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Reviews Categories | Receivers: General Coverage | Nordmende Globetrotter TN 6000 (Globetraveler I ?) Help

Reviews Summary for Nordmende Globetrotter TN 6000 (Globetraveler I ?)
Nordmende Globetrotter TN 6000 (Globetraveler I ?) Reviews: 2 Average rating: 4.5/5 MSRP: $(missing—add MSRP)
Description: 15 bands analog receiver: FM, S, L, M, and 11 SW bands 13-80 meters; two bandwidth settings
Product is in production.
More info: http://
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You can write your own review of the Nordmende Globetrotter TN 6000 (Globetraveler I ?).

KQ4O Rating: 4/5 Jun 17, 2009 18:28 Send this review to a friend
Great Audio!  Time owned: more than 12 months
I had several different versions of Nordmende SW portables, the Globetravelers and this Globetrotter were very similar. The previous review did a nice job of summing this radio up. This model was definitely the best looking of those that I had owned, if that means anything. Beautiful sound from it on all bands, perhaps a Schaub-Lorenz model that I once had was a bit better audio-wise, but these old Nordmendes really are something special if you don't mind groping for stations (terrrible frequency readout, but that's how many of us started out).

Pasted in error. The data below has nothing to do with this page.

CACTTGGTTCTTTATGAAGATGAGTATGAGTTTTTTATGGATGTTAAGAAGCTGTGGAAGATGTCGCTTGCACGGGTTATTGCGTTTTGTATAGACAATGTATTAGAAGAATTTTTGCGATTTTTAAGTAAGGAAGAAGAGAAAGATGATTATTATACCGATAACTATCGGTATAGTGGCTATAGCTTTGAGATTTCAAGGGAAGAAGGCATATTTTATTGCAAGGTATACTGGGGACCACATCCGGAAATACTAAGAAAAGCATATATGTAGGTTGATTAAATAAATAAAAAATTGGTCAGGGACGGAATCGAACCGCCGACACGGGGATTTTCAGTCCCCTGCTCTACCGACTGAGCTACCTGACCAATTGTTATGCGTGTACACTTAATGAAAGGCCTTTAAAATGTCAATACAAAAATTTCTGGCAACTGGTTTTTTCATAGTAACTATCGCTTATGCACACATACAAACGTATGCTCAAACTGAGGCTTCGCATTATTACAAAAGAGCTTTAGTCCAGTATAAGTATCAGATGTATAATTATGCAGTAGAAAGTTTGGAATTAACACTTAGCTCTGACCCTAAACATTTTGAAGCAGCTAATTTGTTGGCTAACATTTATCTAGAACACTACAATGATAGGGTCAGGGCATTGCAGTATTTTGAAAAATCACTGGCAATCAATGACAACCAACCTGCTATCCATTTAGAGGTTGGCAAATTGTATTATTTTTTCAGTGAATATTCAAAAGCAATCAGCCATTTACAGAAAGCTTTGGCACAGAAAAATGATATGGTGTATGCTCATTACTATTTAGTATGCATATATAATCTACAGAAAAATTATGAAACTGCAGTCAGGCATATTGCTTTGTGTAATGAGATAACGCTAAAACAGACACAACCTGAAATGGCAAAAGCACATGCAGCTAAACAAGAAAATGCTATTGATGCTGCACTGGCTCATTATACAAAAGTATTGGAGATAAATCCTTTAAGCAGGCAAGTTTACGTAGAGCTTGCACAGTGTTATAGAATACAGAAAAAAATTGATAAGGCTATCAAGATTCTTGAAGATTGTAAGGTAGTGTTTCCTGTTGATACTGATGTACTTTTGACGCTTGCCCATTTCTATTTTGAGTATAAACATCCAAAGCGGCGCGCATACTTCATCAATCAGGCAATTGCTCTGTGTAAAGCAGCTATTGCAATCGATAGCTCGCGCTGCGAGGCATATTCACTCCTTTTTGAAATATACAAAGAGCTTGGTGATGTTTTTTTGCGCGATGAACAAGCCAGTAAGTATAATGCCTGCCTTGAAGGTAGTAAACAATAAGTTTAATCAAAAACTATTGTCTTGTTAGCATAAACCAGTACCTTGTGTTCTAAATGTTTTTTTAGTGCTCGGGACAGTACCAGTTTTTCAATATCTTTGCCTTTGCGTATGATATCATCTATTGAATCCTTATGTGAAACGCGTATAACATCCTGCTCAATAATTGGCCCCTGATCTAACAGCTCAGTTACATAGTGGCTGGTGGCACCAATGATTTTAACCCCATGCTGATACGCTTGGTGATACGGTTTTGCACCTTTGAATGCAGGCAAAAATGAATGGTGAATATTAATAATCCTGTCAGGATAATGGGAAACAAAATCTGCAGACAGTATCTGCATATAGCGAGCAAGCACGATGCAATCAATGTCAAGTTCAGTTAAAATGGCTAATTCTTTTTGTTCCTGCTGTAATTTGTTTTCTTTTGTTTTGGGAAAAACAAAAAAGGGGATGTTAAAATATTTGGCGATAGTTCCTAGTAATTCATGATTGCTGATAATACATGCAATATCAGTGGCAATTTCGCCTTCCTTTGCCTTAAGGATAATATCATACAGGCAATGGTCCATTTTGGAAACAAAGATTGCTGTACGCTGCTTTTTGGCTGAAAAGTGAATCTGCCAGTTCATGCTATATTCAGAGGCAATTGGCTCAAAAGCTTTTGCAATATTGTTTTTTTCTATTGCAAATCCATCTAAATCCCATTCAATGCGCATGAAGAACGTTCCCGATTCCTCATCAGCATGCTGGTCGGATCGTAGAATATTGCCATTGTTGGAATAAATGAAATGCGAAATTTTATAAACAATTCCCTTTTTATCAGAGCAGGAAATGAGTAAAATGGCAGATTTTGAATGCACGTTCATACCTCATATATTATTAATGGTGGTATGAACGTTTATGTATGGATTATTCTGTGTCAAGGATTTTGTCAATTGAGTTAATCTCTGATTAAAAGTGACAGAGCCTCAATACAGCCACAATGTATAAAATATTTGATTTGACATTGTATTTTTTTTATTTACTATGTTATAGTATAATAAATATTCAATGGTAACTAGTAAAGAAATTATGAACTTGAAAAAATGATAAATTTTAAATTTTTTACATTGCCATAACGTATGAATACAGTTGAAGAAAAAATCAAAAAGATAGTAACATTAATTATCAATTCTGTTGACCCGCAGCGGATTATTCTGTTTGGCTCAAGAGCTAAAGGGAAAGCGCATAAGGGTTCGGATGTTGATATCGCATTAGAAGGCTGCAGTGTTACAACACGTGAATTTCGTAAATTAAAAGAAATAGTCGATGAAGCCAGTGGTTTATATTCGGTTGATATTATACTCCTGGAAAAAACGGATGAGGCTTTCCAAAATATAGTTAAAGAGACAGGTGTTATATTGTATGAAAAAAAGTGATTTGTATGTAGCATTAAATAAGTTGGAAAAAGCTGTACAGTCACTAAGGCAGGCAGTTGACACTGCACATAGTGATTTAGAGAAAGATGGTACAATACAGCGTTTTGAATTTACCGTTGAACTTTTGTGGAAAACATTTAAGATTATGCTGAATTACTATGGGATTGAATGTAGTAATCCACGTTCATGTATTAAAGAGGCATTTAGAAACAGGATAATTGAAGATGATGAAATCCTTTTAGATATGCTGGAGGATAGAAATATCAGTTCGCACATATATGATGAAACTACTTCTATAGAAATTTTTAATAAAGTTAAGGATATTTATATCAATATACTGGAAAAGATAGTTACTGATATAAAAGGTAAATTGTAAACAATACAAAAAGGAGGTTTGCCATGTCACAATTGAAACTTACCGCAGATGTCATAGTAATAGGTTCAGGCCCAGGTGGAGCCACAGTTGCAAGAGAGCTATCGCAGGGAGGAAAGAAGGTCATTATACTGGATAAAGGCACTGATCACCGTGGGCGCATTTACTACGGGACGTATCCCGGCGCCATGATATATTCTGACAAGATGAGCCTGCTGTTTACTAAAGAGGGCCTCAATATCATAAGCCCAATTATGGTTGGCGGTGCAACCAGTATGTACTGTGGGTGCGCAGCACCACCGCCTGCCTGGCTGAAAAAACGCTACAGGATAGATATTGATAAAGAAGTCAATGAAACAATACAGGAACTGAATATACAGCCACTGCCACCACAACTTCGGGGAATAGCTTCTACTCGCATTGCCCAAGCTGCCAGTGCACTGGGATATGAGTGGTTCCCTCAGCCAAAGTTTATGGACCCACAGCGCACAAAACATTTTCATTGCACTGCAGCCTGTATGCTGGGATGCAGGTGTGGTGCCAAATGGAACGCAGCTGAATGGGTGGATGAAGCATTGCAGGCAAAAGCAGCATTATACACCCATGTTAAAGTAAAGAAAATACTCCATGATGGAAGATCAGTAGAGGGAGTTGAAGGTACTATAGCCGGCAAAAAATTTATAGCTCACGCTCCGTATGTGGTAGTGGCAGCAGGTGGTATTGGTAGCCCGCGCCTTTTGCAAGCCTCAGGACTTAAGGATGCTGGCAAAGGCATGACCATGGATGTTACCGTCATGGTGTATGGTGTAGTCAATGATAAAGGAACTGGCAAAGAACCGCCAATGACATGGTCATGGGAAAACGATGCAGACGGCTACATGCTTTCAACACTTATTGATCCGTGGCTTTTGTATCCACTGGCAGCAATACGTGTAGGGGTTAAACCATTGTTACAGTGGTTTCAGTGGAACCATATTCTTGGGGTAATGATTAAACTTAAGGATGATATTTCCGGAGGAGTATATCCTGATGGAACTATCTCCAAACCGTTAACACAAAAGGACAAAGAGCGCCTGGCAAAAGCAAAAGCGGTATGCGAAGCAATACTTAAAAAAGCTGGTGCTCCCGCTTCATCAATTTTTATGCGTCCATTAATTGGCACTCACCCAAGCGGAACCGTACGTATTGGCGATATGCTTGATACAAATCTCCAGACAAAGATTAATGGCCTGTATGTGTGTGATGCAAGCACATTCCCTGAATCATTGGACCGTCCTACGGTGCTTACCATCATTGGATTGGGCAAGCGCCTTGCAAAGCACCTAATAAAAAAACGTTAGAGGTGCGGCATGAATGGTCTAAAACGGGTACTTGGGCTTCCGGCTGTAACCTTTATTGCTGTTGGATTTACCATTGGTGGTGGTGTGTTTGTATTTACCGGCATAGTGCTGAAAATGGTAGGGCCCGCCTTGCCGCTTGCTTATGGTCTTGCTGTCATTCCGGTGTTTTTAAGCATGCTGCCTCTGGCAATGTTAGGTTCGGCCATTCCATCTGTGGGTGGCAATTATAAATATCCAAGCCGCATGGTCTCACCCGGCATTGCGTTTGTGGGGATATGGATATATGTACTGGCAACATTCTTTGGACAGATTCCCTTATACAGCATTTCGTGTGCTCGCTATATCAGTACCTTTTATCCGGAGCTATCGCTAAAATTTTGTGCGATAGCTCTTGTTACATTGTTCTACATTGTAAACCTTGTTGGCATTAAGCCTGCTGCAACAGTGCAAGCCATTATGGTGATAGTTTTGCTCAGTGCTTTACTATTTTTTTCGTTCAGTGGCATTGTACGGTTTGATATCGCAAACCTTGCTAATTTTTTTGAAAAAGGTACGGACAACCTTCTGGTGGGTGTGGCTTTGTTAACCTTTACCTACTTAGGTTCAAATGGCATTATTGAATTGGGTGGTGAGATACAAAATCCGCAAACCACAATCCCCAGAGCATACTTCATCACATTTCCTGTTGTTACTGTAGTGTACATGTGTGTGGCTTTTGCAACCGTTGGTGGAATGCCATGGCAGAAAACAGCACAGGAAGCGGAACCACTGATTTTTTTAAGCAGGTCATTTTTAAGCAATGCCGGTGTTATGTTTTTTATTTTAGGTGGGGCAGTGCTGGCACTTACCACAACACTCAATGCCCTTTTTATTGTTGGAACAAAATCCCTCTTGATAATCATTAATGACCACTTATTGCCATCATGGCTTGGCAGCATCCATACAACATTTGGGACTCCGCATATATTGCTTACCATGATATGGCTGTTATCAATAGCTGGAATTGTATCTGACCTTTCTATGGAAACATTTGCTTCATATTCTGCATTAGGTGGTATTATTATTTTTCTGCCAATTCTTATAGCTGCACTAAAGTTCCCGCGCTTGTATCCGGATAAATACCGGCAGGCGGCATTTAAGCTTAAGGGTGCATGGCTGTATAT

TOBYDOG Rating: 5/5 Sep 15, 2007 10:52 Send this review to a friend
Big surprise!  Time owned: 0 to 3 months
A few months ago I purchased a middle range Nordmende SW radio off Ebay and was surprised at its sensitivity and sound. So when a high-end older Nordmende popped up, I bought it -- and I was very impressed from the outset.

A few hours ago I took the receiver to the lake -- far away from power lines and any other interference. It's AM and SW performance -- as well as its sound -- was simply amazing. Or was it just an atmospheric fluke? So I tested it against the legendary Sony 2010 and the new portable hot dog, the Kaito 1103, both of which I like very much. Here somes the sacrilege...

On both the SW and MW bands the Nordmende pulled in several more stations than either the Sony or the Kaito. And the stations received by all three were delivered by the Nordmende with more volume, less hiss, and a much deeper, richer, sound. So it now takes the top spot among my portables in terms of sensitivity, beating out the aforementioned receivers as well as the Transoceanics, Panasonics, etc., in my collection.

Because of its age the TN 6000 doesn't have the bells and whistles of it digital competitors. There's no SSB, but there is an antenna trimmer screw accessible by removing a rubber plug on the bottom of the receiver. There are numerous European style jacks on the receiver and it runs on 110 or 220 volts as well as five D cells.

I'm not 100% certain, but I think the Globetrotter TN 6000 (vintage 1968-69) is the European equivalent of the Globetraveler I, with its attendant European broadcast stations marked on the MW dial and "U" for FM. The TN 6001 would therefore likely be the European version of the Globetraveler II.

Finally, if you find one in good shape at a decent price, snap it up. It looks a little wierd by U.S. standards, but it delivers the world with style!

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